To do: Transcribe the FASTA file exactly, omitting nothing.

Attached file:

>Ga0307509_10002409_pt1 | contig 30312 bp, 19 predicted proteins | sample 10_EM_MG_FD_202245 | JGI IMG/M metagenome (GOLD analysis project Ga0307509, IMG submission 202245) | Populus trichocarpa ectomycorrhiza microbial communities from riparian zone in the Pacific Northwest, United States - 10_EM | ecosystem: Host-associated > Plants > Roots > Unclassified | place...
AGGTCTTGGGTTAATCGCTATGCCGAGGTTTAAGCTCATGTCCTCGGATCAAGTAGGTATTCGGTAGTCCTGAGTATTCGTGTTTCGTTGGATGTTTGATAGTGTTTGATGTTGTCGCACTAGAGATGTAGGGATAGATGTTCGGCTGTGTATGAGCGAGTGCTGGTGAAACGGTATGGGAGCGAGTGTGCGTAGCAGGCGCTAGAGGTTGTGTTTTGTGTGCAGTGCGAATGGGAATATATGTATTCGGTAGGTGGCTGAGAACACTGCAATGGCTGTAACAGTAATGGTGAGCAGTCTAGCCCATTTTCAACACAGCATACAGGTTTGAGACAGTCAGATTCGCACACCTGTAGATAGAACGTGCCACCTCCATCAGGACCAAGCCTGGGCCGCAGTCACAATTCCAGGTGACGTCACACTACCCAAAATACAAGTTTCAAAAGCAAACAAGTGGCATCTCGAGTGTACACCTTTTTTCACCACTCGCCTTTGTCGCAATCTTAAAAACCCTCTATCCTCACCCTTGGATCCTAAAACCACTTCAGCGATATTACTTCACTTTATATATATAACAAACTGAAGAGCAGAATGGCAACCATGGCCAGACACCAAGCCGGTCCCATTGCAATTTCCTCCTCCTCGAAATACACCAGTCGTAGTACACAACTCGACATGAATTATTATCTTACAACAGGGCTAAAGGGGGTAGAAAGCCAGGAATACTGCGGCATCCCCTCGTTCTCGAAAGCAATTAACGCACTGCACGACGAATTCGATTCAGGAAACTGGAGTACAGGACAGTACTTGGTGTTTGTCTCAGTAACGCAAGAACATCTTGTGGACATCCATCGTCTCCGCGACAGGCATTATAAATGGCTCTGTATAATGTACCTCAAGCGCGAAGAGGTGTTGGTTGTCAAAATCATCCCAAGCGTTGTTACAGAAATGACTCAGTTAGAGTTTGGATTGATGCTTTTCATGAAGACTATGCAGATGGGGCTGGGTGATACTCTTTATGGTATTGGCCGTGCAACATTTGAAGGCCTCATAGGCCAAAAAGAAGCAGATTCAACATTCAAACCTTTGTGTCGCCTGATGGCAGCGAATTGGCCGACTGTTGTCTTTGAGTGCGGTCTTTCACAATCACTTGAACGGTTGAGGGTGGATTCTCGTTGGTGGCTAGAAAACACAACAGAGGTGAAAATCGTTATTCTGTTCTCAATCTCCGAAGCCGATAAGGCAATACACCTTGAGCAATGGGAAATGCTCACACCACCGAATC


>Ga0307509_10002409_pt1 | contig 30312 bp, 19 predicted proteins | sample 10_EM_MG_FD_202245 | JGI IMG/M metagenome (GOLD analysis project Ga0307509, IMG submission 202245) | Populus trichocarpa ectomycorrhiza microbial communities from riparian zone in the Pacific Northwest, United States - 10_EM | ecosystem: Host-associated > Plants > Roots > Unclassified | place...
AGGTCTTGGGTTAATCGCTATGCCGAGGTTTAAGCTCATGTCCTCGGATCAAGTAGGTATTCGGTAGTCCTGAGTATTCGTGTTTCGTTGGATGTTTGATAGTGTTTGATGTTGTCGCACTAGAGATGTAGGGATAGATGTTCGGCTGTGTATGAGCGAGTGCTGGTGAAACGGTATGGGAGCGAGTGTGCGTAGCAGGCGCTAGAGGTTGTGTTTTGTGTGCAGTGCGAATGGGAATATATGTATTCGGTAGGTGGCTGAGAACACTGCAATGGCTGTAACAGTAATGGTGAGCAGTCTAGCCCATTTTCAACACAGCATACAGGTTTGAGACAGTCAGATTCGCACACCTGTAGATAGAACGTGCCACCTCCATCAGGACCAAGCCTGGGCCGCAGTCACAATTCCAGGTGACGTCACACTACCCAAAATACAAGTTTCAAAAGCAAACAAGTGGCATCTCGAGTGTACACCTTTTTTCACCACTCGCCTTTGTCGCAATCTTAAAAACCCTCTATCCTCACCCTTGGATCCTAAAACCACTTCAGCGATATTACTTCACTTTATATATATAACAAACTGAAGAGCAGAATGGCAACCATGGCCAGACACCAAGCCGGTCCCATTGCAATTTCCTCCTCCTCGAAATACACCAGTCGTAGTACACAACTCGACATGAATTATTATCTTACAACAGGGCTAAAGGGGGTAGAAAGCCAGGAATACTGCGGCATCCCCTCGTTCTCGAAAGCAATTAACGCACTGCACGACGAATTCGATTCAGGAAACTGGAGTACAGGACAGTACTTGGTGTTTGTCTCAGTAACGCAAGAACATCTTGTGGACATCCATCGTCTCCGCGACAGGCATTATAAATGGCTCTGTATAATGTACCTCAAGCGCGAAGAGGTGTTGGTTGTCAAAATCATCCCAAGCGTTGTTACAGAAATGACTCAGTTAGAGTTTGGATTGATGCTTTTCATGAAGACTATGCAGATGGGGCTGGGTGATACTCTTTATGGTATTGGCCGTGCAACATTTGAAGGCCTCATAGGCCAAAAAGAAGCAGATTCAACATTCAAACCTTTGTGTCGCCTGATGGCAGCGAATTGGCCGACTGTTGTCTTTGAGTGCGGTCTTTCACAATCACTTGAACGGTTGAGGGTGGATTCTCGTTGGTGGCTAGAAAACACAACAGAGGTGAAAATCGTTATTCTGTTCTCAATCTCCGAAGCCGATAAGGCAATACACCTTGAGCAATGGGAAATGCTCACACCACCGAATC